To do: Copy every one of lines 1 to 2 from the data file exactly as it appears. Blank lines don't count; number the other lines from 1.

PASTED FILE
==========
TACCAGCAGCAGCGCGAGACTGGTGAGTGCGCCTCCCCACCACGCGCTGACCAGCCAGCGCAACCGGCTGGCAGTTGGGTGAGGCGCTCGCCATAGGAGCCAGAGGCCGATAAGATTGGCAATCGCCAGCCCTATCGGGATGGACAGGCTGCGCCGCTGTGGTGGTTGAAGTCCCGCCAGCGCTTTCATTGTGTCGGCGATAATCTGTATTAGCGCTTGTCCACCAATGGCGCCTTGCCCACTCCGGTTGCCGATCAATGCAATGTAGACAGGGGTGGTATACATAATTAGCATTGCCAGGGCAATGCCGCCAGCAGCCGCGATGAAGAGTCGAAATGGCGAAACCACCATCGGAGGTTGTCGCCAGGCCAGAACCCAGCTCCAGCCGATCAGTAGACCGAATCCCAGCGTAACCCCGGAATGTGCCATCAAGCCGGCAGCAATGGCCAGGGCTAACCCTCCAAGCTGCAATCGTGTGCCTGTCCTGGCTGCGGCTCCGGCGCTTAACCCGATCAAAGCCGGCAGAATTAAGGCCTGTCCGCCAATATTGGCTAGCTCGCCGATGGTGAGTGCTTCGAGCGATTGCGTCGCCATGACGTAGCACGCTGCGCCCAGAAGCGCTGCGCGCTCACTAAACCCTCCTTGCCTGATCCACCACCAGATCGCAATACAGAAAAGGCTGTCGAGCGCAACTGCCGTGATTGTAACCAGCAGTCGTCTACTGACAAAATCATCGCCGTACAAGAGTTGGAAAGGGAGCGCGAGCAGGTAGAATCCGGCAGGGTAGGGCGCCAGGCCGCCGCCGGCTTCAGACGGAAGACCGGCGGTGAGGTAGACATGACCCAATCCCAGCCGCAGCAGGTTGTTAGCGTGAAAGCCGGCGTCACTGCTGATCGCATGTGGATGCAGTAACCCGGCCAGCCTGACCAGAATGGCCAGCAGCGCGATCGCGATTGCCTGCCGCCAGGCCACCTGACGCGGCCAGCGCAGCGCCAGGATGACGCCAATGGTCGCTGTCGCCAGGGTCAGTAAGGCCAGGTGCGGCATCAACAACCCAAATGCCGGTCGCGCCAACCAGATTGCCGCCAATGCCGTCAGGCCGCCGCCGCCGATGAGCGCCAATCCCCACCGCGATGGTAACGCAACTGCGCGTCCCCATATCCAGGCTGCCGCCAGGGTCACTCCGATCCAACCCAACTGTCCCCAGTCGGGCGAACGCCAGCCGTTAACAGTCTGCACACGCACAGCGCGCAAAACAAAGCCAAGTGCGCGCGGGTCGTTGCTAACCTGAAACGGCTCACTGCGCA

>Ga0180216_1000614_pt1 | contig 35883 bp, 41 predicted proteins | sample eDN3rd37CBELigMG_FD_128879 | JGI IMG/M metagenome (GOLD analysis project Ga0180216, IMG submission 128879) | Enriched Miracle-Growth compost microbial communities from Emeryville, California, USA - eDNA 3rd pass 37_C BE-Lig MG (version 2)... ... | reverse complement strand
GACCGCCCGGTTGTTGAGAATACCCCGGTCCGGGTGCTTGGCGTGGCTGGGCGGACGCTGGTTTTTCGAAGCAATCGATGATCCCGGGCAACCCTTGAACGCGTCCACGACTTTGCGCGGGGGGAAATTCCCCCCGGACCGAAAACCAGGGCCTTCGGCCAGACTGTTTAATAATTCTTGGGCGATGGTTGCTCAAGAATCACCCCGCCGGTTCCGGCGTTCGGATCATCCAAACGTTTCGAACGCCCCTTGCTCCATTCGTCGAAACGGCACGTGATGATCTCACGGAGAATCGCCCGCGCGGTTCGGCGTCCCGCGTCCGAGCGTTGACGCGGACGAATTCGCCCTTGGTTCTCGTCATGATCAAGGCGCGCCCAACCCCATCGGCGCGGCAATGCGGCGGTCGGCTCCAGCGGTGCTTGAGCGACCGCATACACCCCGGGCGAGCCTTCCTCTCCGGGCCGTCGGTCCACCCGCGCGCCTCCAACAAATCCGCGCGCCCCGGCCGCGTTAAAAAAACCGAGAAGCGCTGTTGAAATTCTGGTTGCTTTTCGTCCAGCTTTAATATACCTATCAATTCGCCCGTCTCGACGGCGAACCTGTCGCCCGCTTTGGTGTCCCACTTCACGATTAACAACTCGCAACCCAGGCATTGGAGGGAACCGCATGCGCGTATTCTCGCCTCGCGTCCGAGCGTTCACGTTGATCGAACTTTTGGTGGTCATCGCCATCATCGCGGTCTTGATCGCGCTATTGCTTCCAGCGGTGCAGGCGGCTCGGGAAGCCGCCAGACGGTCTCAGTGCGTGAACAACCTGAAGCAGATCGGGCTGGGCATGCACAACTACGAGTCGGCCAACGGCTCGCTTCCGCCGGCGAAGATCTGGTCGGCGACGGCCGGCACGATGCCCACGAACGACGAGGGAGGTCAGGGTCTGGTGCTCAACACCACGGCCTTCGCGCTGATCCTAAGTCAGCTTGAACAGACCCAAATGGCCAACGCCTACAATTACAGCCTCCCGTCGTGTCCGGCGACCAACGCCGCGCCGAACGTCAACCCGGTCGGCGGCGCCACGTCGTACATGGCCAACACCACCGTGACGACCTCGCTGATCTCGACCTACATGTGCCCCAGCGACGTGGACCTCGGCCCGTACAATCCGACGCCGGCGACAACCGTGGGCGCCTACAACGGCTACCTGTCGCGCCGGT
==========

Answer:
TACCAGCAGCAGCGCGAGACTGGTGAGTGCGCCTCCCCACCACGCGCTGACCAGCCAGCGCAACCGGCTGGCAGTTGGGTGAGGCGCTCGCCATAGGAGCCAGAGGCCGATAAGATTGGCAATCGCCAGCCCTATCGGGATGGACAGGCTGCGCCGCTGTGGTGGTTGAAGTCCCGCCAGCGCTTTCATTGTGTCGGCGATAATCTGTATTAGCGCTTGTCCACCAATGGCGCCTTGCCCACTCCGGTTGCCGATCAATGCAATGTAGACAGGGGTGGTATACATAATTAGCATTGCCAGGGCAATGCCGCCAGCAGCCGCGATGAAGAGTCGAAATGGCGAAACCACCATCGGAGGTTGTCGCCAGGCCAGAACCCAGCTCCAGCCGATCAGTAGACCGAATCCCAGCGTAACCCCGGAATGTGCCATCAAGCCGGCAGCAATGGCCAGGGCTAACCCTCCAAGCTGCAATCGTGTGCCTGTCCTGGCTGCGGCTCCGGCGCTTAACCCGATCAAAGCCGGCAGAATTAAGGCCTGTCCGCCAATATTGGCTAGCTCGCCGATGGTGAGTGCTTCGAGCGATTGCGTCGCCATGACGTAGCACGCTGCGCCCAGAAGCGCTGCGCGCTCACTAAACCCTCCTTGCCTGATCCACCACCAGATCGCAATACAGAAAAGGCTGTCGAGCGCAACTGCCGTGATTGTAACCAGCAGTCGTCTACTGACAAAATCATCGCCGTACAAGAGTTGGAAAGGGAGCGCGAGCAGGTAGAATCCGGCAGGGTAGGGCGCCAGGCCGCCGCCGGCTTCAGACGGAAGACCGGCGGTGAGGTAGACATGACCCAATCCCAGCCGCAGCAGGTTGTTAGCGTGAAAGCCGGCGTCACTGCTGATCGCATGTGGATGCAGTAACCCGGCCAGCCTGACCAGAATGGCCAGCAGCGCGATCGCGATTGCCTGCCGCCAGGCCACCTGACGCGGCCAGCGCAGCGCCAGGATGACGCCAATGGTCGCTGTCGCCAGGGTCAGTAAGGCCAGGTGCGGCATCAACAACCCAAATGCCGGTCGCGCCAACCAGATTGCCGCCAATGCCGTCAGGCCGCCGCCGCCGATGAGCGCCAATCCCCACCGCGATGGTAACGCAACTGCGCGTCCCCATATCCAGGCTGCCGCCAGGGTCACTCCGATCCAACCCAACTGTCCCCAGTCGGGCGAACGCCAGCCGTTAACAGTCTGCACACGCACAGCGCGCAAAACAAAGCCAAGTGCGCGCGGGTCGTTGCTAACCTGAAACGGCTCACTGCGCA

>Ga0180216_1000614_pt1 | contig 35883 bp, 41 predicted proteins | sample eDN3rd37CBELigMG_FD_128879 | JGI IMG/M metagenome (GOLD analysis project Ga0180216, IMG submission 128879) | Enriched Miracle-Growth compost microbial communities from Emeryville, California, USA - eDNA 3rd pass 37_C BE-Lig MG (version 2)... ... | reverse complement strand